(Reuters) - An organization that oversees high school sports in Minnesota has rescinded its rule preventing boys from joining their high schools’ competitive dance teams.
The change announced on Friday night by the Minnesota State High School League followed a March 6 decision by the 8th U.S. Circuit Court of Appeals in St. Paul, Minnesota blocking the rule’s enforcement.
Roughly one-third of U.S. states offer competitive dance as a high school sport, but Minnesota had been the last to restrict it to girls.
In a memo to school activities directors and posted on its Facebook page, the league said the settlement avoids protracted litigation, and will allow boys to join competitive dance teams beginning in the 2019-2020 school year.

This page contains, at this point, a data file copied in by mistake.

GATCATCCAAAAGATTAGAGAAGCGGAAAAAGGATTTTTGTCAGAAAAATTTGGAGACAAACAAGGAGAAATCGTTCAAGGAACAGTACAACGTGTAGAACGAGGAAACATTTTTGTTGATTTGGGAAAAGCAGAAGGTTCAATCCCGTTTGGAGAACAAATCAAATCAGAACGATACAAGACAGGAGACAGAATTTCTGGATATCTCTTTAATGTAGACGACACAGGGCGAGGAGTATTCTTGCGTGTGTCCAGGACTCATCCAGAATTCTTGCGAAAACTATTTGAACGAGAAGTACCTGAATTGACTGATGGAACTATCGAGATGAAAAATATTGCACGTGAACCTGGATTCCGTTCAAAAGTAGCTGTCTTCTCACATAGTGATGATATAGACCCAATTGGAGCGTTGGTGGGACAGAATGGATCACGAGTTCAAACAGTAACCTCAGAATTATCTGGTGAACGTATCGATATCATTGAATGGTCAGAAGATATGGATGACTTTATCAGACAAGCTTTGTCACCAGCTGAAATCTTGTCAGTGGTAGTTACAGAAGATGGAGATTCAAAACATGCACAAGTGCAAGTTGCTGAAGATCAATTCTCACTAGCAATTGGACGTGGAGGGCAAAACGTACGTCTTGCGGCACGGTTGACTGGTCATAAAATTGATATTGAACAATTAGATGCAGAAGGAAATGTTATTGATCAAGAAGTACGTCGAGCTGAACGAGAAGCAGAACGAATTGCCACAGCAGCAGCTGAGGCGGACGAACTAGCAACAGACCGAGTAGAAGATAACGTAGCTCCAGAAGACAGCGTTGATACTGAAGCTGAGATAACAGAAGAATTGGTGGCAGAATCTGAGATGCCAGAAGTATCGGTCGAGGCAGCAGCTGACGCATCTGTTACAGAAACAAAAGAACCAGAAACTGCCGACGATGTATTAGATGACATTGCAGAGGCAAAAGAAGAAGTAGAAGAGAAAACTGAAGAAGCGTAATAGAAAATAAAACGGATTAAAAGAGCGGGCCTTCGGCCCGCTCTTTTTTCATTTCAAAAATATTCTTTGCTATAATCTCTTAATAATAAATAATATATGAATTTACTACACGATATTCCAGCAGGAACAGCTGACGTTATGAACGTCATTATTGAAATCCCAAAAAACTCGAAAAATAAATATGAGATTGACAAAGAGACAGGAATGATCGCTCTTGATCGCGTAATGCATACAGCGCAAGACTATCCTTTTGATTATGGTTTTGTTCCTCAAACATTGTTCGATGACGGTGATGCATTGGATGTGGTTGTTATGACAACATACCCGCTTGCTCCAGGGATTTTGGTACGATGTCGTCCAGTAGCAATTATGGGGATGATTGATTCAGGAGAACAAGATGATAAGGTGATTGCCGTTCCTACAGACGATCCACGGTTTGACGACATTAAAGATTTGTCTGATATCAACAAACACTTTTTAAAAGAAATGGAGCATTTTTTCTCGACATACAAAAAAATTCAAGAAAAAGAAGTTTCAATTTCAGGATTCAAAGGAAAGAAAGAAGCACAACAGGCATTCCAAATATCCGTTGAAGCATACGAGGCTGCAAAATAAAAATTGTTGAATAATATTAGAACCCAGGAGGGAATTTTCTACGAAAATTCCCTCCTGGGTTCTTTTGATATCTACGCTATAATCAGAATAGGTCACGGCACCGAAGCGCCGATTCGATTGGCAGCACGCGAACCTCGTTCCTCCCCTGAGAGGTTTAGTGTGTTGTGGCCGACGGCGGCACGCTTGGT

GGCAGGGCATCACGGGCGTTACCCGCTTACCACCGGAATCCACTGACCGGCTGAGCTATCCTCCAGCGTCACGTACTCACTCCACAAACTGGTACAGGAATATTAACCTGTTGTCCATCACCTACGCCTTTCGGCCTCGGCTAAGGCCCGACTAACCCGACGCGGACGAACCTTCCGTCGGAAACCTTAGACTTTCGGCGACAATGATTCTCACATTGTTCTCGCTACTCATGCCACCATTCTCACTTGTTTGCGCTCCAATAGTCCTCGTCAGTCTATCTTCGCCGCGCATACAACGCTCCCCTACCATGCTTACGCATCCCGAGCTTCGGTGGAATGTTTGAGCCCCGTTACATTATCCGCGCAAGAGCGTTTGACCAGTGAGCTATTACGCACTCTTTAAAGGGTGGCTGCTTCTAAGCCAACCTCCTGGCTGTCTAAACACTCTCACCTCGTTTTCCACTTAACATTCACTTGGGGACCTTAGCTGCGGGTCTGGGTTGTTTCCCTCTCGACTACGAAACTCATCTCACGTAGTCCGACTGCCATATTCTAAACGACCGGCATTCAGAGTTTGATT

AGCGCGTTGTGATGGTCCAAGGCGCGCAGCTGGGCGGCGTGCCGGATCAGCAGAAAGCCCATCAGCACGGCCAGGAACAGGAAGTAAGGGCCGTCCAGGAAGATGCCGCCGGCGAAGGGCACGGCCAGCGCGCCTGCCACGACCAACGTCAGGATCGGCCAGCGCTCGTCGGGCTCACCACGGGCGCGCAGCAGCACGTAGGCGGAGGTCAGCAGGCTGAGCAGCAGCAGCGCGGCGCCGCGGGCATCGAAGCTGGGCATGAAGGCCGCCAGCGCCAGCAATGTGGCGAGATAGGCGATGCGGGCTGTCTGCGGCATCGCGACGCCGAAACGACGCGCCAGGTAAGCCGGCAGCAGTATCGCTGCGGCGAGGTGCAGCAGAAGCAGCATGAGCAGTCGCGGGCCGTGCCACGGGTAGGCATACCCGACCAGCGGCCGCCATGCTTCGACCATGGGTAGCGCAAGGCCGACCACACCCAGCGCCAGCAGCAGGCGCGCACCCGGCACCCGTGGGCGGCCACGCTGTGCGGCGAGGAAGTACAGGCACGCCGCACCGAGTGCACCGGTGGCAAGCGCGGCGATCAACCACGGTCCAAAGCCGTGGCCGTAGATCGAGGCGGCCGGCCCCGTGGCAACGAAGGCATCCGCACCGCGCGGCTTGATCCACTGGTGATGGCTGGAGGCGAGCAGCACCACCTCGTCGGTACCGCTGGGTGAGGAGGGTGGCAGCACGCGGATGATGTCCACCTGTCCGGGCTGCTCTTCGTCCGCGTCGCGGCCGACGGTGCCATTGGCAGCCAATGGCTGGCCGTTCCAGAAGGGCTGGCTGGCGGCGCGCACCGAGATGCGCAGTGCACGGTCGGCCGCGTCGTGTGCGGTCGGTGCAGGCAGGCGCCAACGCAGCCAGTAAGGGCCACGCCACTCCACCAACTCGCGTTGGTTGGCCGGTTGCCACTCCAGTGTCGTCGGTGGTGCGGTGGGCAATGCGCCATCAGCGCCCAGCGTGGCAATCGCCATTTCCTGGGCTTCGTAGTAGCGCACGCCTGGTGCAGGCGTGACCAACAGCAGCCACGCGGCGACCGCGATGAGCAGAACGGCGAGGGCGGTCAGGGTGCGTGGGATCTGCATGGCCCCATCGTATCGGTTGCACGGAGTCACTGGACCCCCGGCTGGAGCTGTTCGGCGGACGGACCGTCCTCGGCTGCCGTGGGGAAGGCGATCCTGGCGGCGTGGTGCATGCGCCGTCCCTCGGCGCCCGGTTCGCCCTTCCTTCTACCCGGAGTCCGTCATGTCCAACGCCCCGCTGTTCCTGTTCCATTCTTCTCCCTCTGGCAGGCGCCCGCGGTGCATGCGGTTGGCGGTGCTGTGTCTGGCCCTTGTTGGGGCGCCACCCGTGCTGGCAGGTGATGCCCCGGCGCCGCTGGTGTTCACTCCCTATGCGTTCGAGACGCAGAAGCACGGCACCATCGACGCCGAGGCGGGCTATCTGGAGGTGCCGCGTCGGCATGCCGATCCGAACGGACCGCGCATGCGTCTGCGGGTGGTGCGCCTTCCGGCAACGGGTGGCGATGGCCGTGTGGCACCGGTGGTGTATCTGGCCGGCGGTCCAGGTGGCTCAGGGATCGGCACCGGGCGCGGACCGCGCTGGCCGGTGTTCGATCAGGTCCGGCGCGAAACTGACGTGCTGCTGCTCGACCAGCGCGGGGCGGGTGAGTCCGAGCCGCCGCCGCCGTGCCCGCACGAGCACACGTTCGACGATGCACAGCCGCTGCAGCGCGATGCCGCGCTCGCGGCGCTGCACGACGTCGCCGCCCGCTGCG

The rescission is a victory for Dmitri Moua and Zachary Greenwald, respectively juniors at Roseville High School and Hopkins High School near Minneapolis, who sued last July after being barred from their schools’ dance teams.
In its decision, the appeals court had said the girls-only rule probably violated boys’ constitutional equal protection rights.
The court also found no proof that the rule addressed girls’ historic underrepresentation in high school sports in Minnesota, where boys and girls now participate almost equally.
“We are extremely pleased,” Joshua Thompson, a lawyer from the Pacific Legal Foundation representing the boys, said on Monday. “This case has always been about giving all Minnesota students the opportunity to dance.”
Reporting by Jonathan Stempel in New York; Editing by Susan Thomas